SAPPORO, Japan — One of the world’s most popular snow festivals was nearly derailed this year by a problem that’s become increasingly well-known to winter sport organizers — warm temperatures and a lack of snow.
Conditions were so worrisome in the weeks leading up to the Sapporo Snow Festival that members of Japan’s Ground Self-Defense Force — whose towering sculptures have become a staple of the annual event — were forced to haul in snow from 60 miles away.
"This time, there wasn’t enough snow in Sapporo, so we had to carry it in from the Shiribeshi and Sorachi areas," said Yamagami Isshin, an event coordinator with the Sapporo Tourist Association.
The festival, which began Tuesday, was saved somewhat by a last-minute burst of fresh snow and below-freezing temperatures. But not before its organizers and participants went through the same pangs of worry that have afflicted coordinators of both the Iditarod and Winter Olympics.
Elijah Karakey, a service member from San Diego stationed at Misawa Air Base, is on the U.S. Navy team of snow sculptors competing this year in the Sapporo Snow Festival. In an interview, he recalled how his crew had to scramble to keep its creation — a bust of a Navy airman in full gear — from melting before the judges had a chance to admire its work.
"There were some struggles," he said. "One day, we came out here, and … it was just kind of melting down. There was no fresh snow around that you could pack on, so it was kind of just do what you can to maintain."
Climate change, not surprisingly, is on the list of suspects.
Akihiko Shimpo, a spokesman with the Japan Meteorological Agency (JMA), said it’s difficult to connect this unusually snowless winter to global warming. But he confirmed that average winter snow accumulation across the region has trended downward for several years.
"Generally speaking, it’s difficult to say to what degree global warming is having an influence on any particular weather change, and more detailed assessment is required," he wrote in an email. "Therefore we don’t know at this point the relationship between climate change and the low snowfall this winter.
"That said, based on JMA’s data observations the annual deepest recorded snow accumulation — that time of year showing the highest level of snow accumulation — shows a long term declining trend," he added.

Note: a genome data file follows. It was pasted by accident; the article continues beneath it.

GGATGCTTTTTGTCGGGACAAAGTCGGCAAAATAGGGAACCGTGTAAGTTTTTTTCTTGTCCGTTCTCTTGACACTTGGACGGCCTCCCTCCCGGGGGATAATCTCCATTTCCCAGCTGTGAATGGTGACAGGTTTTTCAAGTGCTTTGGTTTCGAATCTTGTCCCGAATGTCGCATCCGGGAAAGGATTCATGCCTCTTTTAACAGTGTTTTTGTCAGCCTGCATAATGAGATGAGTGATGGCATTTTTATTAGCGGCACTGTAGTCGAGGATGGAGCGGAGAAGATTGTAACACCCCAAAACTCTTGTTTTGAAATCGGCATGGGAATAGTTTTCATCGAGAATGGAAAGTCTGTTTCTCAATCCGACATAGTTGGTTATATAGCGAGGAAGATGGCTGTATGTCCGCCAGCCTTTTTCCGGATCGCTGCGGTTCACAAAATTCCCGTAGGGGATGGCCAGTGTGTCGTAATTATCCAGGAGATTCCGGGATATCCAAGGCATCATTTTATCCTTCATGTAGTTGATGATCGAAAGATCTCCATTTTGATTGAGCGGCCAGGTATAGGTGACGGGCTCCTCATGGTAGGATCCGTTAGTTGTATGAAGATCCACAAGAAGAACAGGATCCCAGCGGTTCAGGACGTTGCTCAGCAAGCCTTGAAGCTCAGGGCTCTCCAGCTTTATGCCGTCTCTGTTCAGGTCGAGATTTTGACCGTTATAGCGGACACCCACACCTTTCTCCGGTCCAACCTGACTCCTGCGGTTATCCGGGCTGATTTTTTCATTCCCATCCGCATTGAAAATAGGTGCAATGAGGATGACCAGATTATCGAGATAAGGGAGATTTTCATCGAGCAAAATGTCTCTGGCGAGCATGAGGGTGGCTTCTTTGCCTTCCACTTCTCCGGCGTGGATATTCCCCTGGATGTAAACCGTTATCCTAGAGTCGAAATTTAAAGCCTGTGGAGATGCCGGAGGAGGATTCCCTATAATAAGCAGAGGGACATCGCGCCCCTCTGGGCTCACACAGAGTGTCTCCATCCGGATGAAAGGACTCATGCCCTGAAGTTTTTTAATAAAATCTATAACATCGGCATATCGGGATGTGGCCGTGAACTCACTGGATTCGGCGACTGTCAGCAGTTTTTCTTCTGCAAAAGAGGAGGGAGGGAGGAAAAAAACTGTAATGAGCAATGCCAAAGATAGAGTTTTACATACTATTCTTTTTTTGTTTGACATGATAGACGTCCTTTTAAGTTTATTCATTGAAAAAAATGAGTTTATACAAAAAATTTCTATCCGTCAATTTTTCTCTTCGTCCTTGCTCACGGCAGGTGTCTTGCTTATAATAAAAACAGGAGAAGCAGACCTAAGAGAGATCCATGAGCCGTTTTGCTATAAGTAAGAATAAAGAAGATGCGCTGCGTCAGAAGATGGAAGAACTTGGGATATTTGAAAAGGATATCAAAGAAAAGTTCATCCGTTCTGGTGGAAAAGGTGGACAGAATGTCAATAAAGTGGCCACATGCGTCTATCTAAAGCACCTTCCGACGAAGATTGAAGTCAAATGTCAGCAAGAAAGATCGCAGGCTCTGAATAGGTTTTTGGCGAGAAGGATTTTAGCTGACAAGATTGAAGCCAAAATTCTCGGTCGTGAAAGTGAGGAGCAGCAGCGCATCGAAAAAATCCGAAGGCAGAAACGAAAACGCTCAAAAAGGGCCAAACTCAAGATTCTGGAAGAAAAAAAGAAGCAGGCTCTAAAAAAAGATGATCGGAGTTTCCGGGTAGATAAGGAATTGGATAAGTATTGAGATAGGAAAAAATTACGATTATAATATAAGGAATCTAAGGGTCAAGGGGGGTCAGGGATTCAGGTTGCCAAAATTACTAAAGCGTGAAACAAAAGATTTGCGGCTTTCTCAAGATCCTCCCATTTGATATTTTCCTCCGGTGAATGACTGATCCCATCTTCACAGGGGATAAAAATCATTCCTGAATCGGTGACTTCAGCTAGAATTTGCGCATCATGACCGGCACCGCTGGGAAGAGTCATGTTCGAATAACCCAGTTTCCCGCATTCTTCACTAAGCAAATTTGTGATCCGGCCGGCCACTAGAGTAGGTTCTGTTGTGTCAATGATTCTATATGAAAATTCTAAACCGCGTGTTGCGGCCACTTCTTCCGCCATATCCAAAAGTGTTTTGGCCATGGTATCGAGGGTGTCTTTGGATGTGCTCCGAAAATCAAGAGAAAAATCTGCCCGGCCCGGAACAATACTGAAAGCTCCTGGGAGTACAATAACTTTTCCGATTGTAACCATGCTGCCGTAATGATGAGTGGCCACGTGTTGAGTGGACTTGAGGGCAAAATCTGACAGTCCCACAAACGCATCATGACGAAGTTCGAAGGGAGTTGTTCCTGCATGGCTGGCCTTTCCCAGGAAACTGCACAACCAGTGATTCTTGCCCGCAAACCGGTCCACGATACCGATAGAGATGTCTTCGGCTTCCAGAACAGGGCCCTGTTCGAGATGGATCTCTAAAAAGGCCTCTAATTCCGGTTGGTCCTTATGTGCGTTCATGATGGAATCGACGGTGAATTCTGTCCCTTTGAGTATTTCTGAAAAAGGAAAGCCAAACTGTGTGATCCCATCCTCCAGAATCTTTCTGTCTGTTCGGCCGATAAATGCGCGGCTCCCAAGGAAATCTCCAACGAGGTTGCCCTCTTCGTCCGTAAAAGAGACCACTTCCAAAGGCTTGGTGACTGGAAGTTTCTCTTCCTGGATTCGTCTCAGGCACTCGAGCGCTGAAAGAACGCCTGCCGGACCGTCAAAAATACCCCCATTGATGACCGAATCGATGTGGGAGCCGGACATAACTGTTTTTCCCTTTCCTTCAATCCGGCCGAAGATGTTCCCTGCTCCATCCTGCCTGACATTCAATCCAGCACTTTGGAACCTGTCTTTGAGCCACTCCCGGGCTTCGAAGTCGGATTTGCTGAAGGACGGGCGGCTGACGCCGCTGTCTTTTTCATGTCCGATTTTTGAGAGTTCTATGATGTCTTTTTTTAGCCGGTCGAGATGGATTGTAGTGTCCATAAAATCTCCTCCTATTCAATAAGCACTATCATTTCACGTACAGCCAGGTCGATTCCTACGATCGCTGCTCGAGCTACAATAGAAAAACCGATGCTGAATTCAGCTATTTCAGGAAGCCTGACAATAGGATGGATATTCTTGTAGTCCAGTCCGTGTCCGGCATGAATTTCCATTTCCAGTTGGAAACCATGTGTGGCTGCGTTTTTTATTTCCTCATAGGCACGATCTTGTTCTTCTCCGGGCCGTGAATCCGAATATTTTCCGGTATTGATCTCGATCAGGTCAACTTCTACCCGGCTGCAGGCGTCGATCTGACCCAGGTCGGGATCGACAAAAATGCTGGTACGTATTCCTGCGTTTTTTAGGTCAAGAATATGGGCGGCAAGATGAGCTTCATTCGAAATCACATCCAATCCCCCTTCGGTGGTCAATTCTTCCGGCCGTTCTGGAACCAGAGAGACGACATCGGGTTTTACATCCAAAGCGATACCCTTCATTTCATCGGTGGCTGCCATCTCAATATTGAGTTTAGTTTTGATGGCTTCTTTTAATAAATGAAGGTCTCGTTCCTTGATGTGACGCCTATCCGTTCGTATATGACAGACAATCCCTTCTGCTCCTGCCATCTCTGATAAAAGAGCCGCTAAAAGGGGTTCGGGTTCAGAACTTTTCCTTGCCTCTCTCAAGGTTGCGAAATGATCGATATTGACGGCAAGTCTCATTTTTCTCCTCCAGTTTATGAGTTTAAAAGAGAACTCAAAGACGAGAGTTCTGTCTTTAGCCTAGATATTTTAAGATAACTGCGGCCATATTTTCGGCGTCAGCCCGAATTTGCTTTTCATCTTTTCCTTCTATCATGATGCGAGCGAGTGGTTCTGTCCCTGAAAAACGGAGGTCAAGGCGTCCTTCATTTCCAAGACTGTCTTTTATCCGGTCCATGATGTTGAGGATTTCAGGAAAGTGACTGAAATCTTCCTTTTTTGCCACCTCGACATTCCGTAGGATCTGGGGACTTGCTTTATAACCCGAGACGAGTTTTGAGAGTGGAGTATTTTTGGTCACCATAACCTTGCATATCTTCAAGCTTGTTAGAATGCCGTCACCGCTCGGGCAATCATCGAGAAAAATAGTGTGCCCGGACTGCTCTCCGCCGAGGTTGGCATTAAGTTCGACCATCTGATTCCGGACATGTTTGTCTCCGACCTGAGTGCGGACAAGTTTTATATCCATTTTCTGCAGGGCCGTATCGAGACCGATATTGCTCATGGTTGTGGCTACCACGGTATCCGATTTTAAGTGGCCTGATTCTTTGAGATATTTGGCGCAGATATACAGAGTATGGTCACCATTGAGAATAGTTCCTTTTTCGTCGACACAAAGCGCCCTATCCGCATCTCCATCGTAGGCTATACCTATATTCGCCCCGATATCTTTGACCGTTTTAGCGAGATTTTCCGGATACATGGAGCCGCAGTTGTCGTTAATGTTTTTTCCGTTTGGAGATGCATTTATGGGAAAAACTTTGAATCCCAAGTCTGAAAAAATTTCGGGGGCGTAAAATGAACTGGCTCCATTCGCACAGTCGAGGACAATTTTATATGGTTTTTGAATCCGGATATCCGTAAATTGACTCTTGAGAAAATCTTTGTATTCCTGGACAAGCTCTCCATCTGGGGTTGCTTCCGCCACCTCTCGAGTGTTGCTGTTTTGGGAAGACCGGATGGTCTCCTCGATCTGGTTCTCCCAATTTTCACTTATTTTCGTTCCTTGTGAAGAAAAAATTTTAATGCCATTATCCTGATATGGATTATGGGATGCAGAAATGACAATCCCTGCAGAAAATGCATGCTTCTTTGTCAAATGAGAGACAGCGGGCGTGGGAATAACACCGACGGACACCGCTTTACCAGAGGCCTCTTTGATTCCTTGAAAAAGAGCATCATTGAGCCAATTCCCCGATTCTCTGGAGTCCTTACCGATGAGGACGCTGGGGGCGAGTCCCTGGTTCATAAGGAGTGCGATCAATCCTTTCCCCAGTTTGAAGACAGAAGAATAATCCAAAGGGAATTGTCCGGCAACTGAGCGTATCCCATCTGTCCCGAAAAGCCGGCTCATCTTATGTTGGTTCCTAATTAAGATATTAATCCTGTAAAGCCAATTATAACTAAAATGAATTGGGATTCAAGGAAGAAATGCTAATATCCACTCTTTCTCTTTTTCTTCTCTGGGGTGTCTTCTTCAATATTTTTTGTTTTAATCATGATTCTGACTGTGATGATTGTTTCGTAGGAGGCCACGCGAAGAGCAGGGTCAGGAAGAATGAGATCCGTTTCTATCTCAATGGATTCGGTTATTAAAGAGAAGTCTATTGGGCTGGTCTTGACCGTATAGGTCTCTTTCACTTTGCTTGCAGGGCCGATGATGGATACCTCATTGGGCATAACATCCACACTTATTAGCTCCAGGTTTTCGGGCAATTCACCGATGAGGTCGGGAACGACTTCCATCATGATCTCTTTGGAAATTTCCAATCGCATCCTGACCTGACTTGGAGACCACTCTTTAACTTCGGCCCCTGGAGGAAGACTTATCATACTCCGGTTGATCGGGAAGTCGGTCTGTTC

A fraction of the usual snowfall
Northern Japan along the Sea of Japan coastline holds the world record as the snowiest place on Earth. Siberian winds gather plenty of moisture over the sea before crashing up against Japan’s central mountains and dumping it on the windward side. Big snow storms are common in the prefectures of Akita, Niigata, Yamagata, Aomori and parts of Hokkaido.
Japanese residents refer to this region as the "Snow Country," as it’s legendary for maddening volumes of snowfall. Aomori city averaged 22 feet of snow per year from 1981 to 2010, according to JMA, making it the world’s snowiest city. By comparison, AccuWeather declared Syracuse, N.Y., to be the snowiest city in America, with about 10 feet per year on average.
Sapporo is the world’s second-snowiest city — JMA puts its 30-year average, at 19.6 feet of snow per year. In the winter of 2012-13, the city saw over 20 feet. But this winter, the situation has been starkly different — total snow accumulation in Sapporo was estimated to be about 15 inches as of yesterday, a mere fraction of the average.
Though the agency’s staff had long predicted a low-snow winter ahead for the region, the conditions still took them by surprise.
"From the beginning, we were forecasting weaker snowfall, but when I visited Hokkaido at the start of this year, I was really struck by just how little snow there really was," JMA Director Yasuo Sekita told reporters in Tokyo.